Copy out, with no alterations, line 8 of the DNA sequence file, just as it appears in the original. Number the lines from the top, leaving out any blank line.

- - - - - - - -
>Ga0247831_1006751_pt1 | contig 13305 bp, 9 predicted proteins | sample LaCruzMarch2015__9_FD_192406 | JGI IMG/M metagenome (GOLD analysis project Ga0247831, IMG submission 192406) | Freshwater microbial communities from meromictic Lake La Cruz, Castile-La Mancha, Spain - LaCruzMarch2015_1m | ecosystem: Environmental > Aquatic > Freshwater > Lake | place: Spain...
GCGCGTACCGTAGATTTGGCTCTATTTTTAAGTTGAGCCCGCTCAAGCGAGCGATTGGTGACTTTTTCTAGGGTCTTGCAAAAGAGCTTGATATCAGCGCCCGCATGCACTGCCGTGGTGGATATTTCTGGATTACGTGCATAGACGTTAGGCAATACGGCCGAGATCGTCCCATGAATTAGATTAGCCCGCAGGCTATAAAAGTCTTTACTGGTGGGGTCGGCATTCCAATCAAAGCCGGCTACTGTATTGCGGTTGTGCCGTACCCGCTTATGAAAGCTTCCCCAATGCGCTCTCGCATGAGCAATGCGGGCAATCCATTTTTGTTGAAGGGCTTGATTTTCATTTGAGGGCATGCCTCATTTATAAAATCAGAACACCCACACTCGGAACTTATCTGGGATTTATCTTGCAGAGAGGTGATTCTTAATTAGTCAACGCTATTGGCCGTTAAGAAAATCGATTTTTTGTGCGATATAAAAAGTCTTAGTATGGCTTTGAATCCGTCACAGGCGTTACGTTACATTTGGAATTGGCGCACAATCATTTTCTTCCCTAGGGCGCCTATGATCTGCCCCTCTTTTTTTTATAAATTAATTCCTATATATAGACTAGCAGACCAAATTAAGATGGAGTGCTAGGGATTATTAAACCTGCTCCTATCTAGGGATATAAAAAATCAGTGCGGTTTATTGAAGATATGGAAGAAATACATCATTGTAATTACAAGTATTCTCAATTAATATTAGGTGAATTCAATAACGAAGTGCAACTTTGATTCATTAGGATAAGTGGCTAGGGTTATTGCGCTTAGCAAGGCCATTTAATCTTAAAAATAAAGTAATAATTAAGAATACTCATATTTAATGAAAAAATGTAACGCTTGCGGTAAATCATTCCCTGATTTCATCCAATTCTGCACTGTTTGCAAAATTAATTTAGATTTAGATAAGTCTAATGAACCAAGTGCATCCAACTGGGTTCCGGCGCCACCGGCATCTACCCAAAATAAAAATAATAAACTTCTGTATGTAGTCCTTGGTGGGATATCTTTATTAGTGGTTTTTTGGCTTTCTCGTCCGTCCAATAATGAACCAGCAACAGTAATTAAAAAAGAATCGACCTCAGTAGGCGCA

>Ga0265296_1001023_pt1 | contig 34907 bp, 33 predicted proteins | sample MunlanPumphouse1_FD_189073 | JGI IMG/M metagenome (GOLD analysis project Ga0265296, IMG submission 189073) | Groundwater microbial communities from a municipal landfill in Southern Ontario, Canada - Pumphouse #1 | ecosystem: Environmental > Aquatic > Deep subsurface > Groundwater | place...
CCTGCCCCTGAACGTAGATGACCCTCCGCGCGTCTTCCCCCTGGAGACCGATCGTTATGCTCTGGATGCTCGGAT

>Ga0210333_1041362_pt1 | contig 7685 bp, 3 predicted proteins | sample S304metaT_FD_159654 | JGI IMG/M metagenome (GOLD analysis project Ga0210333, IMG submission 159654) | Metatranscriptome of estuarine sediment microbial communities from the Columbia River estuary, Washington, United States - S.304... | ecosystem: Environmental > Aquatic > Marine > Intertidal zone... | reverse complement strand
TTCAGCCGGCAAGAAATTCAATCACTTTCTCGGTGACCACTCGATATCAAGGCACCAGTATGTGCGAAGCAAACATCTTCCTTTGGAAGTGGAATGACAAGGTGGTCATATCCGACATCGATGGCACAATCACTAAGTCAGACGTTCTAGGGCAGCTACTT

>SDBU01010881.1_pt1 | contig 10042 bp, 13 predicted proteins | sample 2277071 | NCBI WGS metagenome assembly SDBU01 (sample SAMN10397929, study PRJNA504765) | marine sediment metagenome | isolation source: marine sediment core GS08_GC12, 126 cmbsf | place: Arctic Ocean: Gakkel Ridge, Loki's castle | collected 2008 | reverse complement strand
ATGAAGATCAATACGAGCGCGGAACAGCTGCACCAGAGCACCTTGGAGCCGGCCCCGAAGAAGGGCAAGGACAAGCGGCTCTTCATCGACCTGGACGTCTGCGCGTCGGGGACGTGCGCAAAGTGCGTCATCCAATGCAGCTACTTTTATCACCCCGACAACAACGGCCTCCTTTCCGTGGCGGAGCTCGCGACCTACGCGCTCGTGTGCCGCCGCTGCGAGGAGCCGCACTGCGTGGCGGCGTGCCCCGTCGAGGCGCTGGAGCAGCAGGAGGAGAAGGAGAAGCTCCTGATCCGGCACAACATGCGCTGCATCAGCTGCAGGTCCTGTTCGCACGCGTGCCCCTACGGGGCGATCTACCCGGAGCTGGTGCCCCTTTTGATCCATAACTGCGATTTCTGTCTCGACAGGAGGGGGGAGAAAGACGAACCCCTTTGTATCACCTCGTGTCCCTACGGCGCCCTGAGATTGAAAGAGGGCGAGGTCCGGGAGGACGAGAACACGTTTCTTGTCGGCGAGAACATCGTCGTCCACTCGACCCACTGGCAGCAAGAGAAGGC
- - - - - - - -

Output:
ATGAAGATCAATACGAGCGCGGAACAGCTGCACCAGAGCACCTTGGAGCCGGCCCCGAAGAAGGGCAAGGACAAGCGGCTCTTCATCGACCTGGACGTCTGCGCGTCGGGGACGTGCGCAAAGTGCGTCATCCAATGCAGCTACTTTTATCACCCCGACAACAACGGCCTCCTTTCCGTGGCGGAGCTCGCGACCTACGCGCTCGTGTGCCGCCGCTGCGAGGAGCCGCACTGCGTGGCGGCGTGCCCCGTCGAGGCGCTGGAGCAGCAGGAGGAGAAGGAGAAGCTCCTGATCCGGCACAACATGCGCTGCATCAGCTGCAGGTCCTGTTCGCACGCGTGCCCCTACGGGGCGATCTACCCGGAGCTGGTGCCCCTTTTGATCCATAACTGCGATTTCTGTCTCGACAGGAGGGGGGAGAAAGACGAACCCCTTTGTATCACCTCGTGTCCCTACGGCGCCCTGAGATTGAAAGAGGGCGAGGTCCGGGAGGACGAGAACACGTTTCTTGTCGGCGAGAACATCGTCGTCCACTCGACCCACTGGCAGCAAGAGAAGGC